But what about the food we waste? What does that matter? Some have been around long enough to remember being a member of “The Clean Plate Club” and hearing parents and grandparents chant at every meal, “Are you a member of the Clean Plate Club? Eat everything on your plate, there are people starving in Europe.” This was not intended to get people to consume more, but rather to be more thoughtful about not wasting food and over-indulging between meals. That campaign was created 94 years ago to ensure that the limited amount of food America had as a result of World War I didn’t go to waste. It re-emerged in 1947 after the Great Depression and World War II, when food was again scarce and resources needed to be conserved as the country tried to help those struggling to recover from the war’s effects overseas. And of course, parents also conveniently gravitated to it as an easy way to remind kids to be more appreciative of what they had.
In previous posts I’ve written about how eliminating one plastic zipper on rice packages saved thirty-thousand tons of landfill waste a month, and how eliminating or even cutting back on consuming bottled water can save an average family almost three-thousand dollars a year, not to mention reducing the stress on landfills and saving fuel. As I have mentioned several times in the past, I am not a frugal fanatic, but I also don’t like unconscious waste. I wondered, if those two little things could make such a huge positive impact, then what about that “Clean Plate Club – Don’t Waste Your Food” mentality? Does not wasting the food one has purchased really help the world and the food supply at large or not?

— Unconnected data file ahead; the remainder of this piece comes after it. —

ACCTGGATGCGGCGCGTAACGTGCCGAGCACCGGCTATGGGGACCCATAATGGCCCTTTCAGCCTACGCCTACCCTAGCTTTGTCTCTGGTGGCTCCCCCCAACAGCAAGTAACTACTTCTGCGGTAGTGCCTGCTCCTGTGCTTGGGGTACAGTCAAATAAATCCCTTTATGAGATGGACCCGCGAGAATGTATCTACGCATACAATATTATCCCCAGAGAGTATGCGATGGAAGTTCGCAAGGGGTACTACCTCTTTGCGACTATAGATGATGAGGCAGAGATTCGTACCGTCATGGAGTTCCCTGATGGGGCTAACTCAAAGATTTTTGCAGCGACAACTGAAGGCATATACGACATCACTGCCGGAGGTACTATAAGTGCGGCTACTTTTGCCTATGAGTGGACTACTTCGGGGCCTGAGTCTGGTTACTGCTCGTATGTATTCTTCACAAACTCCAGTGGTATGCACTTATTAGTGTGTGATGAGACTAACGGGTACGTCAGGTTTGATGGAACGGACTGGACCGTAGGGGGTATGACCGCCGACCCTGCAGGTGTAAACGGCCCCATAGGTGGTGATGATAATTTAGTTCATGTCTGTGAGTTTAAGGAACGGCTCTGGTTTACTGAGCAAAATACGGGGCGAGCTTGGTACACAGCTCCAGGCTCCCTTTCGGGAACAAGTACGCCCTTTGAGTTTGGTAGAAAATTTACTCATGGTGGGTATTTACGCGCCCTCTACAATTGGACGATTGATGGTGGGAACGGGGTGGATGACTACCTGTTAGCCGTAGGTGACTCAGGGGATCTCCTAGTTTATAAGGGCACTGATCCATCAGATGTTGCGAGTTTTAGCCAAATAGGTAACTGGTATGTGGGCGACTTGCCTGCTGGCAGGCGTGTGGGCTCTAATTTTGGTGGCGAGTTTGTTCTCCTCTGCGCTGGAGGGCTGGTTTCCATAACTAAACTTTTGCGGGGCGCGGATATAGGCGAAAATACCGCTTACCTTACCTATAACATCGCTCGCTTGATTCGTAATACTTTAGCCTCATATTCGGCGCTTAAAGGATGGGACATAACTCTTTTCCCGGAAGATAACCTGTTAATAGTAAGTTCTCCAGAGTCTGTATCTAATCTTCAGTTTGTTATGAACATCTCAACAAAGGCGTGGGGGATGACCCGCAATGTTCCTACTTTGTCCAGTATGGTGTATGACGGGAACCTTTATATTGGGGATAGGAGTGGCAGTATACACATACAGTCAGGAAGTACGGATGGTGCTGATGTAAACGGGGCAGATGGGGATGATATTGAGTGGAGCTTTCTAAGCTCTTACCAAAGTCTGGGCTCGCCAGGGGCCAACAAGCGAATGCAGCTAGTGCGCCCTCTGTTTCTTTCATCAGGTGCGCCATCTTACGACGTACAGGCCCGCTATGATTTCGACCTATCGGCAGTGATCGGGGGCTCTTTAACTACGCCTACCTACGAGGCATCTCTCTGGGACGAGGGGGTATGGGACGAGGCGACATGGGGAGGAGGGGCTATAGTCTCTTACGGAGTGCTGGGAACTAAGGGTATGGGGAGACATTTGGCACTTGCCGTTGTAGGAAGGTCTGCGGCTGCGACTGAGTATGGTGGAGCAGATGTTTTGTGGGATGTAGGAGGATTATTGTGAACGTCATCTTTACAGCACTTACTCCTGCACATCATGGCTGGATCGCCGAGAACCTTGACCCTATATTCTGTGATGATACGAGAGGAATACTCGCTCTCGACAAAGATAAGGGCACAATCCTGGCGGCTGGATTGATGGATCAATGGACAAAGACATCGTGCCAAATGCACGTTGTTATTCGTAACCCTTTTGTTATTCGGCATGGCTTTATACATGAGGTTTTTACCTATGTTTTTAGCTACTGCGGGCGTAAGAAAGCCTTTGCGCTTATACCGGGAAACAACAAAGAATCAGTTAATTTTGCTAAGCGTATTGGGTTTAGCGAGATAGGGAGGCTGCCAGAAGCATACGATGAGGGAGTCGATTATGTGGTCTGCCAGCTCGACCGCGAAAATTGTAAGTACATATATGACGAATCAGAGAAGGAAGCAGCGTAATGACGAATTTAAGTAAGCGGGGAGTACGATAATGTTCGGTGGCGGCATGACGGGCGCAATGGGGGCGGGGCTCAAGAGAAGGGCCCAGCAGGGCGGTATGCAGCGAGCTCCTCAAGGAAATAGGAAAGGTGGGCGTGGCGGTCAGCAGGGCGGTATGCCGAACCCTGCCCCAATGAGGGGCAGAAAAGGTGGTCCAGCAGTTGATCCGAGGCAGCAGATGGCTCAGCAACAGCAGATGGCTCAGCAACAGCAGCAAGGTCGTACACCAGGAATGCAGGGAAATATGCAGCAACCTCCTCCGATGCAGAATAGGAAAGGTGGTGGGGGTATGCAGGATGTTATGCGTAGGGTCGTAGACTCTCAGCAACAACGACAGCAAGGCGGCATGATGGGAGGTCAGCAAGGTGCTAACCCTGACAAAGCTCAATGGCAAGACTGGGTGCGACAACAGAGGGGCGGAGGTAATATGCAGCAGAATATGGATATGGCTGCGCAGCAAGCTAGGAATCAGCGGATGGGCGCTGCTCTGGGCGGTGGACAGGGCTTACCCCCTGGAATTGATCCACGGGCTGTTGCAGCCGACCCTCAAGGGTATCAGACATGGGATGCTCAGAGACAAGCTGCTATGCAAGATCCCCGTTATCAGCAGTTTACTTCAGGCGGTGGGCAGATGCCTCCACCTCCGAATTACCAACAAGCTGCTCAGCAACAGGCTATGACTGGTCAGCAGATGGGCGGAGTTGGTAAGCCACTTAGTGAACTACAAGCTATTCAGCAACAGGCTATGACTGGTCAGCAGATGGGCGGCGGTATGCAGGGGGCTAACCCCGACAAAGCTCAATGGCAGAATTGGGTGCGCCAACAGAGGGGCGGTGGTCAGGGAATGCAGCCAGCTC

Luckily for me, Treehugger.com has already done the work, and they summarize just what a tremendous and far-reaching impact wasting food can have in their eye-opening articles: Discarding Food Wastes More Water than Showering, and The Impact of Food Waste on Climate Change (and just about everything else), and Study Finds Half of All Food Produced Worldwide is Wasted. Here are just a couple of highlights:
- 2 BILLION people could be fed for a year with the amount the U.S.A. alone throws away each year.
- Food waste in the U.S.A. accounts for 1/4 of all freshwater consumption.
- Decaying food in landfills produces polluting methane gas. If we simply stopped wasting food, it would be the equivalent of taking a quarter of all the cars in America off the road.
We know there are both “believers” and “non believers” on the climate and global warming issues – we won’t go round and round on that, but there’s no doubt that a waste-not-want-not attitude will never serve you wrong and won’t hurt your neighbors next door or around the world. That said, sadly, not everyone will be motivated to simply want to do a good thing by wasting less and being more conscious of food sources. The bottom line for many is this phrase used repeatedly by my 10th grade history teacher to describe the ultimate motivation behind just about every political and social decision, ”The power of the purse.” Being conscious of the quality of and process by which you receive your daily bread, and what you do with it when you are finished with it, is not only eco-friendly and world-friendly, but health-wise and ultimately wallet-wise as well.
Creative ways to get the most from your food and budget in our posts:
And for money-saving shopping, recipes, and serving ideas see our channels:
Link to this article: http://is.gd/ps34Gs